4. A recharge of a certain portion of a charge at the request of the jury, where the original charge has fully covered the issues involved, would not be ground for reversal on the basis that the restatement re-emphasized and impressed upon the minds of the jurors the contentions of the defendant and did not restate all the contentions of the plaintiff. See Hatcher v. State, 18 Ga. 460 (5); Short v. State, 140 Ga. 780 (9) (80 S. E. 8); Carrigan v. State, 206 Ga. 707 (10) (58 S. E. 2d 407). Clearly the recharge complained of in the fourth special ground had reference to mental capacity to make a deed, and did not have reference to other issues of undue influence and fraud. Nor did the restatement complained of in special ground eleven re-emphasize the contentions of the defendant and not restate the contentions of the plaintiff. There is no merit in either of these grounds.
5. The fifth special ground objects to a charge that a deed may be executed by the grantor because of likes, dislikes, and prejudices, and would not be set aside even though such likes, dislikes, or prejudice might be well founded or unfounded, in that it was argumentative, erroneous, confusing, intimated an opinion that dislikes and prejudice might be inferred from the evidence, and there were no allegations or evidence that the grantor entertained dislikes or prejudice toward any person, and the charge was not appropriate to a case concerned with cancellation of deeds. There was evidence that the grantor liked the defendant; that he had attempted to get the property rezoned, and the defendant planned to distribute his company's gasoline through the service station to be constructed after it was zoned for business. The opposite of likes is dislikes and a person may be prejudiced for or against someone or something. The charge was adapted to the evidence, and there was no error in charging as above. See Carter v. Dixon, 69 Ga. 82, 90; Brumbelow v. Hopkins, 197 Ga. 247 (1), supra; Moreland v. Word, 209 Ga. 463 (9) (74 S. E. 2d 82).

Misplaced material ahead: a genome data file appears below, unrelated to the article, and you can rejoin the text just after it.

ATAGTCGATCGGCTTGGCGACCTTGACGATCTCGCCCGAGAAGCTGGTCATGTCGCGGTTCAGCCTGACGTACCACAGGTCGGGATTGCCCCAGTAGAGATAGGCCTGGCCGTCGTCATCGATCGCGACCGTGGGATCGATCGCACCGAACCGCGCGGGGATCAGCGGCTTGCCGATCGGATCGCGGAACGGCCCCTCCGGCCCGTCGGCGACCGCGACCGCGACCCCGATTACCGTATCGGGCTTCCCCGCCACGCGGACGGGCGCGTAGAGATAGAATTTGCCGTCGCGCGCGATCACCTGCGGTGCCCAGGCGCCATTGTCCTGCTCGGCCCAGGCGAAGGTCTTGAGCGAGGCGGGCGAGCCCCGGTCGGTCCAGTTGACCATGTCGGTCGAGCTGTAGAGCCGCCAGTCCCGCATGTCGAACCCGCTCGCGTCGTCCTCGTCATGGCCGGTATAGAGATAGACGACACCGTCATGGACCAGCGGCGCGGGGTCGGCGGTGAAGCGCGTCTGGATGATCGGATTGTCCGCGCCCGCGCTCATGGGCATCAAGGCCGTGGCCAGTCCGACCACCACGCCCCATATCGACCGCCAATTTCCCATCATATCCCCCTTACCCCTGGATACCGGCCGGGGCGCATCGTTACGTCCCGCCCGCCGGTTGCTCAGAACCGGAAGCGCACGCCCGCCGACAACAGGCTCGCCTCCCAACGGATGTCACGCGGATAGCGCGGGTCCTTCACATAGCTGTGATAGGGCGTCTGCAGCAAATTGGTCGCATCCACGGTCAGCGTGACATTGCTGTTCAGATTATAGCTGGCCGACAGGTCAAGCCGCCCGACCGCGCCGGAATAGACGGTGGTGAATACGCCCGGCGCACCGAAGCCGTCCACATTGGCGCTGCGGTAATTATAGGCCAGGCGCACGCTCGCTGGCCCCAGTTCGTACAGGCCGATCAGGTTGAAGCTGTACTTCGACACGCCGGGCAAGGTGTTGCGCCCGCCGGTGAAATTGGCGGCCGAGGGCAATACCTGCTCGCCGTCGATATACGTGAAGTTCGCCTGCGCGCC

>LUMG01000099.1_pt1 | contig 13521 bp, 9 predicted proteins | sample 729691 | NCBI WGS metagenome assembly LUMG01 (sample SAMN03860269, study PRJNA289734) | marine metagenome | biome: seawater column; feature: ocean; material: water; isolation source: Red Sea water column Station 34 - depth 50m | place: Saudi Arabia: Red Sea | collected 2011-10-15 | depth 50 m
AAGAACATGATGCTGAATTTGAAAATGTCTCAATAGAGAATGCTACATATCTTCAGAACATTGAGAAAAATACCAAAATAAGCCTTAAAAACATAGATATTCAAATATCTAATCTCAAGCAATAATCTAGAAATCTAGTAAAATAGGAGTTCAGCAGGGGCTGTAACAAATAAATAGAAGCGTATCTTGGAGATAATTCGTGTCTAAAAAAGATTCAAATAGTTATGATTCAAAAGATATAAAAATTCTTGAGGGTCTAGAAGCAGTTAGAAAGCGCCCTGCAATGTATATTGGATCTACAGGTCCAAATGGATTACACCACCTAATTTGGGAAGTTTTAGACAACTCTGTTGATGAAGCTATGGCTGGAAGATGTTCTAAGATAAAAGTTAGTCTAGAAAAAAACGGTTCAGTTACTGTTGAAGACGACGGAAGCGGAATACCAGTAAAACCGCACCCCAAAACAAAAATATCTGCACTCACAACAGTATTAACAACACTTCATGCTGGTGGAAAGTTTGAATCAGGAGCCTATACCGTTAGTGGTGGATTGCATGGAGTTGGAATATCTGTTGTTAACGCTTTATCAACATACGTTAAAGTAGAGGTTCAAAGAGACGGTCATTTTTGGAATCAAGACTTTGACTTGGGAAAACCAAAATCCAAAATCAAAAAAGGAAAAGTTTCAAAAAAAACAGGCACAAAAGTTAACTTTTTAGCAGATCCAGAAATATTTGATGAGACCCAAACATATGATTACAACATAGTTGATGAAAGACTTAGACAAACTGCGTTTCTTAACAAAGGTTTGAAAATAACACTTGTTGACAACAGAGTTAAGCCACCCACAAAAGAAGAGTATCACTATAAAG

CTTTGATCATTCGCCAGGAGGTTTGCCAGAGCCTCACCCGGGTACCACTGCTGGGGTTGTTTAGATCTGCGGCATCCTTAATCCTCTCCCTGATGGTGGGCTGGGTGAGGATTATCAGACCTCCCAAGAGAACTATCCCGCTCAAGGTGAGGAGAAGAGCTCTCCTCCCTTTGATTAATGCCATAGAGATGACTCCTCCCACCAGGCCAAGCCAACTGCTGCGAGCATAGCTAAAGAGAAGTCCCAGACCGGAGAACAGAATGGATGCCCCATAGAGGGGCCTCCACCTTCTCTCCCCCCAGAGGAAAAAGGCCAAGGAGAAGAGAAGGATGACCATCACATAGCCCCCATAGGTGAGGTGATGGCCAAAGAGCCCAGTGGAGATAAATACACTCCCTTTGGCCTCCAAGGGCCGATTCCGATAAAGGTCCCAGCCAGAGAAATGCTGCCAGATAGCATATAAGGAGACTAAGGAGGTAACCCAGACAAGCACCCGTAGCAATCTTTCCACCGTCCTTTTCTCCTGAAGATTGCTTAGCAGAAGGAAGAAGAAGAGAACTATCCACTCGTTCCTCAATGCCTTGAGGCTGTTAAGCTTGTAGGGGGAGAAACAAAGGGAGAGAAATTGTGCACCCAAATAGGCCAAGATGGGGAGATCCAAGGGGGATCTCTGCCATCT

6. In charging on Code § 37-710 on inadequacy of consideration, the court charged, in addition to twice giving the language of the Code section, that "the law does not say that a man may not get a bargain," and "the law recognizes that no two *662 men have the same mental ability, and that there is some disparity of mental ability between all persons who deal with each other." The charge is objected to as being argumentative and tended to discount and minimize the allegations and evidence upon the issue respecting disparity of mental ability and value of the property deeded. The charge helped explain the meaning of the language of the Code section and is not argumentative. This ground is without merit.
7. The excerpt that "badges of fraud are circumstances, signs, marks, suspicions, not of themselves sufficient to authorize a finding, unless more than one combined," is a correct statement of law, and it was not error because, as erroneously contended, only one badge of fraud, if not rebutted or satisfactorily explained, might authorize a finding in favor of the party attacking the transaction as fraudulent. See Bank of Waynesboro v. Ellison, 162 Ga. 657 (2) (134 S. E. 751). The ground complaining of this excerpt is without merit.
8. The mere fact that the court used the words "the witness' manner and deportment" instead of "the witness' manner of testifying," when charging upon determining where the preponderance of the evidence lies, would not render the charge erroneous since the meaning is unchanged. See Georgia Home Ins. Co. v. Campbell, 102 Ga. 106 (3) (29 S. E. 148); Morris v. State, 58 Ga. App. 383, 384 (198 S. E. 554). This ground is without merit.
9. The charge was not argumentative but was adjusted to the evidence, where the court instructed the jury that, if the jury should find the grantor was in such feeble condition of mind and body due to dissipation before and after the date of the deeds as to render him incapacitated, yet if it appears that, on the occasion when the deeds were executed, he was sober and of sufficient mental capacity to dispose of his property with intelligent understanding of what he was doing, the deed could not be canceled because of mental incapacity.